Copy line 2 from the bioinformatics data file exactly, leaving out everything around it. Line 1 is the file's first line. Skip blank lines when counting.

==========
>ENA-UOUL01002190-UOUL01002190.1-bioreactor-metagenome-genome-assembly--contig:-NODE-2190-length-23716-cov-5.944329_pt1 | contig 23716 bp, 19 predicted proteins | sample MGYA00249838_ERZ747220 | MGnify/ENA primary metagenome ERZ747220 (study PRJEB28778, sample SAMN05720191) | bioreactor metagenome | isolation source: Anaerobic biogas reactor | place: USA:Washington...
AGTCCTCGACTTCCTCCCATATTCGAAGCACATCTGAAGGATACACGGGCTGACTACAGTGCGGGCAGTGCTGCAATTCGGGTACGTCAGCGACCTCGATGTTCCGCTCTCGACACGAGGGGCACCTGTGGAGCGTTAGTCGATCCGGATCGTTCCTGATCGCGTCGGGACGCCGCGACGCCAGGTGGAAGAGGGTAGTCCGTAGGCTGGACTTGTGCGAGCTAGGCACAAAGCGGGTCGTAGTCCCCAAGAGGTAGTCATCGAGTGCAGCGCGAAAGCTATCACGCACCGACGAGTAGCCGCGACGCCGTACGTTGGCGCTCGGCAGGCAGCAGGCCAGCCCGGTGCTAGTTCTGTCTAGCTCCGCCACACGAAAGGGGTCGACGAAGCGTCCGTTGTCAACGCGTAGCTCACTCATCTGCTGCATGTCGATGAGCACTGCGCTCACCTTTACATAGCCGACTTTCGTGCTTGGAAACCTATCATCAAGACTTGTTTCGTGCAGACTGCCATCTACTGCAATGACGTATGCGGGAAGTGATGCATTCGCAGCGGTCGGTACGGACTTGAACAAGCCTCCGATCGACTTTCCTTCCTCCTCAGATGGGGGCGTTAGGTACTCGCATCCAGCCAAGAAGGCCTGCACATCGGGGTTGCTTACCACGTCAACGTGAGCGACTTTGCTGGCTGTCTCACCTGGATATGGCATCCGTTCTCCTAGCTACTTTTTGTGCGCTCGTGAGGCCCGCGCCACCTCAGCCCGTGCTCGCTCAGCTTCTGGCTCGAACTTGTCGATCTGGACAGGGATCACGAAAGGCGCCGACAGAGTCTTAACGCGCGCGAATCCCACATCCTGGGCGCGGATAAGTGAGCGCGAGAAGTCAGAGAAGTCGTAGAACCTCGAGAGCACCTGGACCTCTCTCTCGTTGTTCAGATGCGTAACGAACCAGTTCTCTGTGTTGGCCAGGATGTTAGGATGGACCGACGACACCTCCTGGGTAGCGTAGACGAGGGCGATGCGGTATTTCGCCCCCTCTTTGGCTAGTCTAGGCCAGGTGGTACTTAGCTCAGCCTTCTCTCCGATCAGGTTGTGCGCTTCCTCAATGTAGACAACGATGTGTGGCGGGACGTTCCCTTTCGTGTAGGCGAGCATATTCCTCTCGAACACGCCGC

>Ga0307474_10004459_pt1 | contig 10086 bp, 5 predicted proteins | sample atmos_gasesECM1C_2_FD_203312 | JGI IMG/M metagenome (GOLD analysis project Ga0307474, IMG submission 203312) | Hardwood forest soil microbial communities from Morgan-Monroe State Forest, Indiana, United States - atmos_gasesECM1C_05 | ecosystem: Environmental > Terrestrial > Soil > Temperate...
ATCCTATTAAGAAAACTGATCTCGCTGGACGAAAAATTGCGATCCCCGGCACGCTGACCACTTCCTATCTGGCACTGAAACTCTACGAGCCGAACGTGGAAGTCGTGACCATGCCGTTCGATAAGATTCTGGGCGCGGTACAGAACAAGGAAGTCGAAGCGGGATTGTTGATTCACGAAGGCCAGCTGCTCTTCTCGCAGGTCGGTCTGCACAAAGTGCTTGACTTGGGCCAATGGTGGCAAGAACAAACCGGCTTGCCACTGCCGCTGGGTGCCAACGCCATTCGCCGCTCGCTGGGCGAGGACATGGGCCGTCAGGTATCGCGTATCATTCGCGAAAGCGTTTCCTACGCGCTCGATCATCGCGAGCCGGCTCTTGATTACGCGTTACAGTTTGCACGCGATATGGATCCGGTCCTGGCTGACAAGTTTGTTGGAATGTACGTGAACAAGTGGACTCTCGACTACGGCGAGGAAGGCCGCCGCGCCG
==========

AGTCCTCGACTTCCTCCCATATTCGAAGCACATCTGAAGGATACACGGGCTGACTACAGTGCGGGCAGTGCTGCAATTCGGGTACGTCAGCGACCTCGATGTTCCGCTCTCGACACGAGGGGCACCTGTGGAGCGTTAGTCGATCCGGATCGTTCCTGATCGCGTCGGGACGCCGCGACGCCAGGTGGAAGAGGGTAGTCCGTAGGCTGGACTTGTGCGAGCTAGGCACAAAGCGGGTCGTAGTCCCCAAGAGGTAGTCATCGAGTGCAGCGCGAAAGCTATCACGCACCGACGAGTAGCCGCGACGCCGTACGTTGGCGCTCGGCAGGCAGCAGGCCAGCCCGGTGCTAGTTCTGTCTAGCTCCGCCACACGAAAGGGGTCGACGAAGCGTCCGTTGTCAACGCGTAGCTCACTCATCTGCTGCATGTCGATGAGCACTGCGCTCACCTTTACATAGCCGACTTTCGTGCTTGGAAACCTATCATCAAGACTTGTTTCGTGCAGACTGCCATCTACTGCAATGACGTATGCGGGAAGTGATGCATTCGCAGCGGTCGGTACGGACTTGAACAAGCCTCCGATCGACTTTCCTTCCTCCTCAGATGGGGGCGTTAGGTACTCGCATCCAGCCAAGAAGGCCTGCACATCGGGGTTGCTTACCACGTCAACGTGAGCGACTTTGCTGGCTGTCTCACCTGGATATGGCATCCGTTCTCCTAGCTACTTTTTGTGCGCTCGTGAGGCCCGCGCCACCTCAGCCCGTGCTCGCTCAGCTTCTGGCTCGAACTTGTCGATCTGGACAGGGATCACGAAAGGCGCCGACAGAGTCTTAACGCGCGCGAATCCCACATCCTGGGCGCGGATAAGTGAGCGCGAGAAGTCAGAGAAGTCGTAGAACCTCGAGAGCACCTGGACCTCTCTCTCGTTGTTCAGATGCGTAACGAACCAGTTCTCTGTGTTGGCCAGGATGTTAGGATGGACCGACGACACCTCCTGGGTAGCGTAGACGAGGGCGATGCGGTATTTCGCCCCCTCTTTGGCTAGTCTAGGCCAGGTGGTACTTAGCTCAGCCTTCTCTCCGATCAGGTTGTGCGCTTCCTCAATGTAGACAACGATGTGTGGCGGGACGTTCCCTTTCGTGTAGGCGAGCATATTCCTCTCGAACACGCCGC